from the October 26, 2014
Newsletter issued from Río Lagartos, on the north-central coast of Yucatán, MÉXICO
In mud at the very edge of standing, salty water in the mangroves often there's a much branching, woody-stemmed bush about two feet high (60cm) bearing short, slender, succulent leaves -- and nowadays pea-sized, yellowish fruits -- as seen above.
In certain mudflats where water stands at high tide or after rains, this bush forms dense, one-species colonies, and it's very common nearly everyplace where saltwater meets mud. But, what wildflower or bush displays such a combination of succulent leaves and fruits? The succulent leaves could belong to the North's rock-loving stonecrops, genus Sedum, as you can see below:
However, the fruits are unlike anything Northerners are likely to find in woods and fields, like little yellow-green potatoes with "eyes" irregularly scattered across their asymmetrical forms, as shown below:
The fruit's irregular lumpiness can be explained by its technically being considered a "drupaceous syncarps." The word drupaceous means "like a drupe," and a drupe is a fruit such as a peach, with a fleshy covering over a hard seed or pit that doesn't split open at maturity. Syncarps are "multiple fruits" derived from clusters of individual fruits that as they mature and enlarge merge with one another to form a single larger, fruit-like item, such as a pineapple, mulberry or Osage-orange. On our plant's multiple fruits, each thing looking like a potato's eye is the remnant of a calyx and sexual parts of a single flower. Each flower's enlarging fruits have fused so completely that there's little indication that it all started out as a cluster of flower ovaries.
The reason that this combination of having multiple-type fruits on a bush with succulent, stonecrop-like leaves doesn't register in the minds of temperate-zone plant fanciers is that this plant is a member of a plant family, the Bataceae, whose members only show up along the coasts of tropical and subtropical lands. The Bataceae family is so peculiar that it contains only one genus, the genus Batis, and in Batis there are only two species, of which our mangrove-mud-loving shrub is one. It's BATIS MARITIMA, which goes by several English names, including Saltwort, Beachwort, Turtleweed, and Pickleweed. It's distributed coastally from the Carolinas and southern California south to northern South America and throughout the Caribbean area, plus some Pacific islands, including Hawaii, where it's thought to have been introduced.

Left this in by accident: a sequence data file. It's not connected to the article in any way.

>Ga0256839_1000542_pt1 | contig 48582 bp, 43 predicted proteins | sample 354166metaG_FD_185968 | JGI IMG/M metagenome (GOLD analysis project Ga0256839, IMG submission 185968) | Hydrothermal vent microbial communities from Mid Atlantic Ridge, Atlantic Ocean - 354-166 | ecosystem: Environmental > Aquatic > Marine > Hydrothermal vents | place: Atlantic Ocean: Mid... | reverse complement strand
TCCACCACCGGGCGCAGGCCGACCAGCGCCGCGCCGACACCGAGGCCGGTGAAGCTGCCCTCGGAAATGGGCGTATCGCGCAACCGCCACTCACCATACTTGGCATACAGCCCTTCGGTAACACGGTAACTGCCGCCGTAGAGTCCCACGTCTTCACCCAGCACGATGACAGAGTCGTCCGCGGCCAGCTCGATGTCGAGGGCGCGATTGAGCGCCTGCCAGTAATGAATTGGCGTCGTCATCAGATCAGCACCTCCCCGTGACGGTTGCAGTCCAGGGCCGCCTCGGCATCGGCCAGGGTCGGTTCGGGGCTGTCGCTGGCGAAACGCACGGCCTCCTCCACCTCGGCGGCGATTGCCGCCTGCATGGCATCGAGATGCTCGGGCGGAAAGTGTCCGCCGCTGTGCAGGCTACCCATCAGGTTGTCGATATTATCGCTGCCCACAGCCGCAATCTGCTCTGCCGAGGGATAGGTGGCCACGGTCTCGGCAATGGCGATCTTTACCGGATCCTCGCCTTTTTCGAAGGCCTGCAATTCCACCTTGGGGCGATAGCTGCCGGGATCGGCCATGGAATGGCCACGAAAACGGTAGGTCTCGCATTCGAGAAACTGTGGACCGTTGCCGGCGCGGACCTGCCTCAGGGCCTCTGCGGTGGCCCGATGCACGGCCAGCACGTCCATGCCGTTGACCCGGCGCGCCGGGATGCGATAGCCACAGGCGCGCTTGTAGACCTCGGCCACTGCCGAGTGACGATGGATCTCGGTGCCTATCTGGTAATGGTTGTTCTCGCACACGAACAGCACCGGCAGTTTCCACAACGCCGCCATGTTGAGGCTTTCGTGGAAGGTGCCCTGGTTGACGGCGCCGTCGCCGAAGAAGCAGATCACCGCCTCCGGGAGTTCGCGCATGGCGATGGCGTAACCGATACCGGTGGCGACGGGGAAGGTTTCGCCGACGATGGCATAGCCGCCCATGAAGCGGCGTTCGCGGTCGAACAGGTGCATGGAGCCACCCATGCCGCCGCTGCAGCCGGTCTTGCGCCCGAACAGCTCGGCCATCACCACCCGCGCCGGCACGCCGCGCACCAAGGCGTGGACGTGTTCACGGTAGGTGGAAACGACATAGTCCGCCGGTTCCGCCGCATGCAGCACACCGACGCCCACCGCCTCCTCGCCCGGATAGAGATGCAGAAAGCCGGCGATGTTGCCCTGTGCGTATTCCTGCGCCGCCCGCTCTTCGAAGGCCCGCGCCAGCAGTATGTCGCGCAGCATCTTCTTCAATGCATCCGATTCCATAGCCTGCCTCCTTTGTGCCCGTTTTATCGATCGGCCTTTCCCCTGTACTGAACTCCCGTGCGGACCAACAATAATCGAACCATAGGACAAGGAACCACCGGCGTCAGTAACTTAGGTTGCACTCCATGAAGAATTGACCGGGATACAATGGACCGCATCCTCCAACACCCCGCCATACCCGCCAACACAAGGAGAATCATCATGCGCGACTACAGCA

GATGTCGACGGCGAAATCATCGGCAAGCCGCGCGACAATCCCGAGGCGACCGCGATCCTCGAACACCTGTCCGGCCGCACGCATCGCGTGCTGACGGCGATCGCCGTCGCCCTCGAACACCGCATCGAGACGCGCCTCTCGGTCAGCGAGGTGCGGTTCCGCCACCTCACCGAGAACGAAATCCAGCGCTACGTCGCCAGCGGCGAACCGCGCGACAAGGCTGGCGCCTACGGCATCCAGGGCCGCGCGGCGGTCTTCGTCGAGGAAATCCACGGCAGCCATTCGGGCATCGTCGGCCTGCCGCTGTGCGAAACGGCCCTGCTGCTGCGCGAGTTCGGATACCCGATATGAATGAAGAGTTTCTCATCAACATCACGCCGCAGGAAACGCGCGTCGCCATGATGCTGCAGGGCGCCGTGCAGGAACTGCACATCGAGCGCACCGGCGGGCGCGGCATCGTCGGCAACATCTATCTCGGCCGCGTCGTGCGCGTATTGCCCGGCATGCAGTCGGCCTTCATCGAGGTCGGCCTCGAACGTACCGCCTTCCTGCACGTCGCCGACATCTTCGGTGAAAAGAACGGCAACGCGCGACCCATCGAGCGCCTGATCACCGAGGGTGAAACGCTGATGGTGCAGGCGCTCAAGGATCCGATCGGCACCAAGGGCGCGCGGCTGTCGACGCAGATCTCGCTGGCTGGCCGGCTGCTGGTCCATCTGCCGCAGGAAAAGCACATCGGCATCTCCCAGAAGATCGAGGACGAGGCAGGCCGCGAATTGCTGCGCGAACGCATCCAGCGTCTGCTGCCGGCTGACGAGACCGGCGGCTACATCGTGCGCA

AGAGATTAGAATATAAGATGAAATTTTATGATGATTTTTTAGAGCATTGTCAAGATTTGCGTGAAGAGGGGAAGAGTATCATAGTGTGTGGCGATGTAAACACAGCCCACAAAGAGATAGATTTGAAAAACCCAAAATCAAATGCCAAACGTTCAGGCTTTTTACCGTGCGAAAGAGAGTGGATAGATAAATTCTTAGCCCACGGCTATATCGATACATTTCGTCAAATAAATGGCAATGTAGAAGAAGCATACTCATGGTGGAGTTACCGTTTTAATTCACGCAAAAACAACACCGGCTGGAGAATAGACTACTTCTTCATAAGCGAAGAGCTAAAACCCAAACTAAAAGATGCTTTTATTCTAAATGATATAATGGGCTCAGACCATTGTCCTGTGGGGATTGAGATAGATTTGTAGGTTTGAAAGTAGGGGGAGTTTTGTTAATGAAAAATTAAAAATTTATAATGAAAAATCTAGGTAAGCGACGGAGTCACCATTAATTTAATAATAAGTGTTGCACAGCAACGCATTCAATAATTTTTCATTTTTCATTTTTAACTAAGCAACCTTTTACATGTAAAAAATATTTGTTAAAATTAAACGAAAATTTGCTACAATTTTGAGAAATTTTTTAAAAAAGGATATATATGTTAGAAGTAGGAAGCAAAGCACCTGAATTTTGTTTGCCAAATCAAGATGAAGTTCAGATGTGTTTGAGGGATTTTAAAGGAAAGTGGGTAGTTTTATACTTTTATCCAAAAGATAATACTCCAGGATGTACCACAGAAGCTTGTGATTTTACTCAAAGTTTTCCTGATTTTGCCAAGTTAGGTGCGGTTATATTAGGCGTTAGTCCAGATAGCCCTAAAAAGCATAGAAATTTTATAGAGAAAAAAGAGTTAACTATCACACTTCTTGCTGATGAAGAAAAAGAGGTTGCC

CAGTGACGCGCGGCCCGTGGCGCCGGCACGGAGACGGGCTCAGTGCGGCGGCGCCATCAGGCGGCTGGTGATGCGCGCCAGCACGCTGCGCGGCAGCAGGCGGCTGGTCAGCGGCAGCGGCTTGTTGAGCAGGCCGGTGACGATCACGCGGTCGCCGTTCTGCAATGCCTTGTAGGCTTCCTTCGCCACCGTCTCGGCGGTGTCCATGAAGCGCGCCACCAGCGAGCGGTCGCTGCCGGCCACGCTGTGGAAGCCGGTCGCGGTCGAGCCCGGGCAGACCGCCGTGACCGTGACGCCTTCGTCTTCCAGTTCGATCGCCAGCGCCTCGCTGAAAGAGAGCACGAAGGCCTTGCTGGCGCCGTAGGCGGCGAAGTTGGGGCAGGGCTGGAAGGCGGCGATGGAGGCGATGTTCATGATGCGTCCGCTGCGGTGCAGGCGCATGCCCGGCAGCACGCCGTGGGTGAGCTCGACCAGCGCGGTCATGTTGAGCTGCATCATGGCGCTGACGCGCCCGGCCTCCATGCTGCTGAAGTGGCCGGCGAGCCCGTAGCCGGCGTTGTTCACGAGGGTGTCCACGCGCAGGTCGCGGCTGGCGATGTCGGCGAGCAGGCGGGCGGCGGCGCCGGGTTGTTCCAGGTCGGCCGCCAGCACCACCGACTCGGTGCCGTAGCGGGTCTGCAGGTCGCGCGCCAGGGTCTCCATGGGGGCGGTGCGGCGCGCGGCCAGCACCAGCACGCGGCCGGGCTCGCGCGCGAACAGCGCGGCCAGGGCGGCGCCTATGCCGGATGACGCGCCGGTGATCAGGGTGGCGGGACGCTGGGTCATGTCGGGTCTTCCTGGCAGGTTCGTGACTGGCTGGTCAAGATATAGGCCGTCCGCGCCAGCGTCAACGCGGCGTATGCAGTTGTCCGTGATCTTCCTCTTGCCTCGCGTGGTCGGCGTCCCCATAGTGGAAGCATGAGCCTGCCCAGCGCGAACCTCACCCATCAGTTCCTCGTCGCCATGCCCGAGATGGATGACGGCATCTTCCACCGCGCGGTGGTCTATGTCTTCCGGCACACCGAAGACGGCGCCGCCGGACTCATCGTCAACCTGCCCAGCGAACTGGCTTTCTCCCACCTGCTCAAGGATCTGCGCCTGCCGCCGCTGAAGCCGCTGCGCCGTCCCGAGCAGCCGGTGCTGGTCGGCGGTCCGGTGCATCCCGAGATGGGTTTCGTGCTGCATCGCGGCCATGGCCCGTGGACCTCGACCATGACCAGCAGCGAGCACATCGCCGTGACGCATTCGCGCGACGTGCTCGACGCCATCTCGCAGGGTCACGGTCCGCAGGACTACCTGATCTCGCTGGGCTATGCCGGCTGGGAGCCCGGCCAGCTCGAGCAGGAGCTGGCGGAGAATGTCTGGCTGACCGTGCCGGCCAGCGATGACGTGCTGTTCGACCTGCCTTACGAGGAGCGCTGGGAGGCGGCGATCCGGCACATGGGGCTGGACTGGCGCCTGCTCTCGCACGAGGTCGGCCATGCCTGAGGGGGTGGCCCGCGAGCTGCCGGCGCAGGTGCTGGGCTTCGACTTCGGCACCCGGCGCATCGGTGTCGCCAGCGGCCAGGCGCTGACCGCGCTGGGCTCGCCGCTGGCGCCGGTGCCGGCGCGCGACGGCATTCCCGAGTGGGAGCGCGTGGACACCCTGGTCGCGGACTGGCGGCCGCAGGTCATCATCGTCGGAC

Saltwort is extraordinarily tolerant of very high salinity and can survive being covered by water for long periods. These adaptations enable it to be very important ecologically when it becomes a major colonizer after mangroves are destroyed by hurricanes. It grows slowly in soils with high salt concentrations but suffers little competition from other plants. It deals with very salty water by "sequestering," or setting salt aside, in its cells' vacuoles, and eventually shedding the leaves when their salt content reaches a certain level.
It's also been found that Saltwort roots are colonized by a certain kind of fungus technically referred to as a "vesicular-arbuscular mycorrhiza." This relationship indirectly reduces water stress on the plant, and improves phosphate nutrition. The term vesicular-arbuscular refers to a kind of mycorrhiza in which the fungal hyphae penetrate the cortical (bark) cells of the roots of a vascular plant.
Not only does Saltwort perform the important job of occupying and thus stabilizing muddy areas that are so salty and waterlogged that other plants can't live there, but also their succulent, salty leaves are nice to nibble on. Sometimes folks sprinkle them in salads, and in some places even cook them as greens in pots, or serve them up pureed or pickled.
In Puerto Rico, traditionally it's been used in folk herbal medicine to treat gout, eczema, psoriasis, rheumatism, blood disorders, and thyroid disorders.
This homely looking little bush living in salty mud is worth knowing and tipping one's hat to.